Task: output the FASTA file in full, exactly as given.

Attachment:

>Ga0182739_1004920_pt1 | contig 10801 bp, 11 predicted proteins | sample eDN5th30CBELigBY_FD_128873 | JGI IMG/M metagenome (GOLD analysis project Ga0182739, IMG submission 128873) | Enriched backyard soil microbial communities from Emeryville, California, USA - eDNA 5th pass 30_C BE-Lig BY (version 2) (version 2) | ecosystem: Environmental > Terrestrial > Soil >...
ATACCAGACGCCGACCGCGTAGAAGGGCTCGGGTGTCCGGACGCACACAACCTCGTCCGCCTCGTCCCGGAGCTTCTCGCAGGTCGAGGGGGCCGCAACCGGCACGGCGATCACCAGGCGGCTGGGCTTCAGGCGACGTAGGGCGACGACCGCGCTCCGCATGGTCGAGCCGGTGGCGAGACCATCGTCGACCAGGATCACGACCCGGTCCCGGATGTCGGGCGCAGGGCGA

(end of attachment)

>Ga0182739_1004920_pt1 | contig 10801 bp, 11 predicted proteins | sample eDN5th30CBELigBY_FD_128873 | JGI IMG/M metagenome (GOLD analysis project Ga0182739, IMG submission 128873) | Enriched backyard soil microbial communities from Emeryville, California, USA - eDNA 5th pass 30_C BE-Lig BY (version 2) (version 2) | ecosystem: Environmental > Terrestrial > Soil >...
ATACCAGACGCCGACCGCGTAGAAGGGCTCGGGTGTCCGGACGCACACAACCTCGTCCGCCTCGTCCCGGAGCTTCTCGCAGGTCGAGGGGGCCGCAACCGGCACGGCGATCACCAGGCGGCTGGGCTTCAGGCGACGTAGGGCGACGACCGCGCTCCGCATGGTCGAGCCGGTGGCGAGACCATCGTCGACCAGGATCACGACCCGGTCCCGGATGTCGGGCGCAGGGCGA